364
364
A large Regency mahogany sofa
circa 1815, in the manner of Thomas Hope 
Estimate
20,00030,000
LOT SOLD. 31,200 GBP
JUMP TO LOT
364
A large Regency mahogany sofa
circa 1815, in the manner of Thomas Hope 
Estimate
20,00030,000
LOT SOLD. 31,200 GBP
JUMP TO LOT

Details & Cataloguing

Important English Furniture

|
London

A large Regency mahogany sofa
circa 1815, in the manner of Thomas Hope 

with a rectangular upholstered back and shaped scrolled arms, the front supports continuing to the arm facings in the form of massive carved leopard monopodia, on conforming rear feet, the paw feet all concealing brass and iron castors


98cm. high, 227cm. wide, 80cm. deep; 3ft. 2 1/2 in., 7ft 5 1/4 in., 2ft. 7 1/2 in.
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Catalogue Note

The boldly carved monopodia supports on the present sofa closely relate to the a design for a tripod table in mahogany and gold, illustrated in Thomas Hope,  Regency Furniture and Interior decoration, 1807, pls. XV and XXXII, (see illustration). A pair of these torchères (formerly at Clumber) is in the collection of the Victoria and Albert Museum (w.35-1946), one of which is illustrated in M. Jourdain, Regency Furniture, 1795-1830, London, rev. ed., 1965, p. 21, fig. 21.  Hope's design was based on a drawing by Charles Heathcote Tatham, first published in 1799.  The monopodia support motif was also employed by Hope for a stool, op. cit. pl. XII, fig. 4.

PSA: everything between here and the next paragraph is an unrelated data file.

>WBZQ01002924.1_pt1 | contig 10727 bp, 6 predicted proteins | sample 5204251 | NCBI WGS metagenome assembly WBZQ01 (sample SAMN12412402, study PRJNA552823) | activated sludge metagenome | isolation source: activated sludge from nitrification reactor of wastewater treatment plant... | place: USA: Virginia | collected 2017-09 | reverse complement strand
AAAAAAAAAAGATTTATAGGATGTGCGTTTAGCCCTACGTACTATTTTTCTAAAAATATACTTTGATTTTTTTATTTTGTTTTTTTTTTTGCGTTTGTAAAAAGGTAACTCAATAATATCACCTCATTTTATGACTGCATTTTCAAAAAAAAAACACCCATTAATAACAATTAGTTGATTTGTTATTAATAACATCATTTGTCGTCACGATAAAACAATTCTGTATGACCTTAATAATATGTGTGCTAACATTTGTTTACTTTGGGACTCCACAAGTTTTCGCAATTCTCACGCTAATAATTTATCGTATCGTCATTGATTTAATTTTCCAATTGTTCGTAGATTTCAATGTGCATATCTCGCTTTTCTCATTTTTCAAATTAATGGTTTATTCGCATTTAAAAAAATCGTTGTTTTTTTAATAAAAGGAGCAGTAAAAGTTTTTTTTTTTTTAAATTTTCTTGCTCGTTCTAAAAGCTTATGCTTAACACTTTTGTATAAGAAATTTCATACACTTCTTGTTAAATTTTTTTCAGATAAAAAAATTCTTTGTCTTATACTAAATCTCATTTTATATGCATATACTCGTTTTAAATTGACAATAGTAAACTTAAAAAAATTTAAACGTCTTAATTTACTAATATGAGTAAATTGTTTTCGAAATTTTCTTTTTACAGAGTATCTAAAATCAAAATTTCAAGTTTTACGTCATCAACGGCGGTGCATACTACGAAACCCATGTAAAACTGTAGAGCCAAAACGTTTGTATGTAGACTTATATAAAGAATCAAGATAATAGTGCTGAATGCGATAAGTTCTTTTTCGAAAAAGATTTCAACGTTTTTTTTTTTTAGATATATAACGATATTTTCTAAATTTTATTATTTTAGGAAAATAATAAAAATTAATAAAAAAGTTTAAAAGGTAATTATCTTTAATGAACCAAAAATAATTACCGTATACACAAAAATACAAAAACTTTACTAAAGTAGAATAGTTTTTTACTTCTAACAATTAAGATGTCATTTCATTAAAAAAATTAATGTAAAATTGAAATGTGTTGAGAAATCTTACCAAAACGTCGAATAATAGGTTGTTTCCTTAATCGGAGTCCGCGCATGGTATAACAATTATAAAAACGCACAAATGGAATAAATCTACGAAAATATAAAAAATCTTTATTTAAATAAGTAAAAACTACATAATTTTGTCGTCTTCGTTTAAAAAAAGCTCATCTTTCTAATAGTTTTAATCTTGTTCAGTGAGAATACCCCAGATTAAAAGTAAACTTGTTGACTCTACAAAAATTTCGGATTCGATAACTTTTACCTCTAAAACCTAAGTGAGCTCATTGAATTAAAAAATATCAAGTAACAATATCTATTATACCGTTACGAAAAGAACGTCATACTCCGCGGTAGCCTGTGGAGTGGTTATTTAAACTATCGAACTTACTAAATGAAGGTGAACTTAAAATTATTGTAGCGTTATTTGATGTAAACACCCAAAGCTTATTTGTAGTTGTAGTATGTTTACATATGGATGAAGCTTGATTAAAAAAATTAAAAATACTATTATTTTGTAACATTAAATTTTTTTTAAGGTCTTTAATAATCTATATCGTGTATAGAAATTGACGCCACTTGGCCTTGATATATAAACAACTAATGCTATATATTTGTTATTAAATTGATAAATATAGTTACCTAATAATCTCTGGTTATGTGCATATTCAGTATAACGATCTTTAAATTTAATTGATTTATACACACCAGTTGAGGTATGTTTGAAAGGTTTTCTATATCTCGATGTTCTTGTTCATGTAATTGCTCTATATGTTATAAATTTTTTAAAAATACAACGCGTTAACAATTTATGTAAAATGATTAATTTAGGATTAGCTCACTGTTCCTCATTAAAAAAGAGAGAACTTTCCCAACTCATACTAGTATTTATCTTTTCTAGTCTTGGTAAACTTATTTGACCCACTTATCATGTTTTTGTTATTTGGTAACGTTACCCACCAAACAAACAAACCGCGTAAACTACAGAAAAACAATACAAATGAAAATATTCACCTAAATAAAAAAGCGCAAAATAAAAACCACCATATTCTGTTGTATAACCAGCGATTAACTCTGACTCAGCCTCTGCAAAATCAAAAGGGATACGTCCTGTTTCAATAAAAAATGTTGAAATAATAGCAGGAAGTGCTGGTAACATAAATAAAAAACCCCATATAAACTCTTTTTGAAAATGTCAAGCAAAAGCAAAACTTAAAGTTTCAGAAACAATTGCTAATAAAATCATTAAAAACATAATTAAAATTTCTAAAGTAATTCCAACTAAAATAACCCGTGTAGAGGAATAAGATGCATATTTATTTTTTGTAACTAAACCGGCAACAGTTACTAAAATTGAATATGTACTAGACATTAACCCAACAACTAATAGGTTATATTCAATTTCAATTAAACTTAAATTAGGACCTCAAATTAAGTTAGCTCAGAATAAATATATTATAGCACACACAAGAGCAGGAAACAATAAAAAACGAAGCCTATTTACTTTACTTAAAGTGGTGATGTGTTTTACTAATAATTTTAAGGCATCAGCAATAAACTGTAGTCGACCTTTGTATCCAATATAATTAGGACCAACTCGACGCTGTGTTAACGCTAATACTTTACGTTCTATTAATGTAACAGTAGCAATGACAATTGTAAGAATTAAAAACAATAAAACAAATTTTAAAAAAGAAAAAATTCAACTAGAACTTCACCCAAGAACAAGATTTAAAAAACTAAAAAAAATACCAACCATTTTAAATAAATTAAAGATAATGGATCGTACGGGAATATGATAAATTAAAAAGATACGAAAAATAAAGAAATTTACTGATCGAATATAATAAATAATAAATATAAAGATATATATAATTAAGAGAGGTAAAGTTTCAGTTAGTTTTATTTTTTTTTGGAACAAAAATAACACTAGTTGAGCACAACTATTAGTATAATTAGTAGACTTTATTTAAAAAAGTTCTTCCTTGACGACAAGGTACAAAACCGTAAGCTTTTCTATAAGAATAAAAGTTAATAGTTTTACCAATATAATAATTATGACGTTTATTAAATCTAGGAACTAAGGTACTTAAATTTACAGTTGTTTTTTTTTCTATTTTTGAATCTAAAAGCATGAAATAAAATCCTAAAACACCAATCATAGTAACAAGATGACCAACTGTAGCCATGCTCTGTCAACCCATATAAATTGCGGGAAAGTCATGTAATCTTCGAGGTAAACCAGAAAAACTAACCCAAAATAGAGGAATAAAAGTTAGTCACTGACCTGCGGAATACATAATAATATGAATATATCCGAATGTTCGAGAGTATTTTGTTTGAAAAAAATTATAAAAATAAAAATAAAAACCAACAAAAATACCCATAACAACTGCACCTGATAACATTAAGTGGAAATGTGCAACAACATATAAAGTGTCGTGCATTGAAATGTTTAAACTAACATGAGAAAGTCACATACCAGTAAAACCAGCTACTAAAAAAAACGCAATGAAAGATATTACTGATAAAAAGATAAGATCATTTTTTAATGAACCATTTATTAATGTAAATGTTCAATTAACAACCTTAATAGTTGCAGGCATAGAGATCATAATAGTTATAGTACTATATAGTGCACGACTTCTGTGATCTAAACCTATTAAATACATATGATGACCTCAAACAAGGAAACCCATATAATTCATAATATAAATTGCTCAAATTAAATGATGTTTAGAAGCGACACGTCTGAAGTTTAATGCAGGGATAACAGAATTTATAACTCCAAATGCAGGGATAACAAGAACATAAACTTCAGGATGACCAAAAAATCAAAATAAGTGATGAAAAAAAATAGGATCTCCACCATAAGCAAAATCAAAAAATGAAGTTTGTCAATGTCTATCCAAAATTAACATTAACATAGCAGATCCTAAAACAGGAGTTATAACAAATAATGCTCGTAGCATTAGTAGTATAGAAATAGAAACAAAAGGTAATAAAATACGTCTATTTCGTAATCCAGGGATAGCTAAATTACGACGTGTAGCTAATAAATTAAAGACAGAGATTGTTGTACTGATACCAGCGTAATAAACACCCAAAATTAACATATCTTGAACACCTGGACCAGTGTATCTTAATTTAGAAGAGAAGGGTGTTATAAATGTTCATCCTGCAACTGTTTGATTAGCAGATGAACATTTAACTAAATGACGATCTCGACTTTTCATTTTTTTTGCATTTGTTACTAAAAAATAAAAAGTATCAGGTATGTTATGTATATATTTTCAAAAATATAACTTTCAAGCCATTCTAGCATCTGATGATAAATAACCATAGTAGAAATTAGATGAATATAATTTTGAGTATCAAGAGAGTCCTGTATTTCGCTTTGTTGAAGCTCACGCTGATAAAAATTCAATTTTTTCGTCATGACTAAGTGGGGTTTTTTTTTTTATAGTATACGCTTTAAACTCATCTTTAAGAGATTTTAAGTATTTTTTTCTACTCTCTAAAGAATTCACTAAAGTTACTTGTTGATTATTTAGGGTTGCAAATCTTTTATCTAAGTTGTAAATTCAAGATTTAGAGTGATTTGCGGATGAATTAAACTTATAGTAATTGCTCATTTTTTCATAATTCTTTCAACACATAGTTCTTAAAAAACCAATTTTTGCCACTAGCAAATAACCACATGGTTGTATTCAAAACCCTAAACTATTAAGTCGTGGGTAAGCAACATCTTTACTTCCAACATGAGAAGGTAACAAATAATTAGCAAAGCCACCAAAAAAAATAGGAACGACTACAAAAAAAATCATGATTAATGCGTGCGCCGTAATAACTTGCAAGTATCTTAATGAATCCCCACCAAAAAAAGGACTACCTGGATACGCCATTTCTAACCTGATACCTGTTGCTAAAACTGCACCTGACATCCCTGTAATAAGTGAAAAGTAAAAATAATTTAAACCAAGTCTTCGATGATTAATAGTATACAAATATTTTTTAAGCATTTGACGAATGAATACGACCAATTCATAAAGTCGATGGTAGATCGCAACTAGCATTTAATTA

Thomas Hope, the influential Regency collector and promoter of the gout grec, published his celebrated work on interior decoration in 1807, following an eight year grand tour, including visits to Greece, Italy and Asia Minor. The art of the Antique that he studied in these countries provided him with a major source for his published designs. A second source which Hope acknowledged was the work of the leading French Empire designers, Percier and Fontaine, whose Recueil de Decorations Interieures, 1800, likewise owes a debt to the art of classical civilisation. Hope's direct influence can be seen in the designs of the architect and furnitrue designer George Smith who frequently incorporated animal mask supports in his repertoire of ornament.

The quality of carving and timber is analagous with the output of the prolific Lancaster and London cabinet-makers whose Estimate Sketch Books drawings are preserved in the Gillow archives at Westminster City Archives, London.  It is therefore worth noting that a Regency giltwood daybed by Gillows with leopard monopodia supports sold Christie's London, The Edward Sarofim Collection, 16 November 1995, lot 143.

Important English Furniture

|
London